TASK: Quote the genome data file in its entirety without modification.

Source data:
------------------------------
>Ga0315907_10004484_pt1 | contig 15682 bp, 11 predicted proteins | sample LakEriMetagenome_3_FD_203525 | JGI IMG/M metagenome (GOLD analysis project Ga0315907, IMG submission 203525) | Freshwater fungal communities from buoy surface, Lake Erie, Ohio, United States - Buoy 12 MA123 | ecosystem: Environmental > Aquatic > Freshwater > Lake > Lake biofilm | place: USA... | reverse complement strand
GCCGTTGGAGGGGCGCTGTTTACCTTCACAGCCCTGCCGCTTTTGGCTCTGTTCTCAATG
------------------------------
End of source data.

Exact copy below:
>Ga0315907_10004484_pt1 | contig 15682 bp, 11 predicted proteins | sample LakEriMetagenome_3_FD_203525 | JGI IMG/M metagenome (GOLD analysis project Ga0315907, IMG submission 203525) | Freshwater fungal communities from buoy surface, Lake Erie, Ohio, United States - Buoy 12 MA123 | ecosystem: Environmental > Aquatic > Freshwater > Lake > Lake biofilm | place: USA... | reverse complement strand
GCCGTTGGAGGGGCGCTGTTTACCTTCACAGCCCTGCCGCTTTTGGCTCTGTTCTCAATG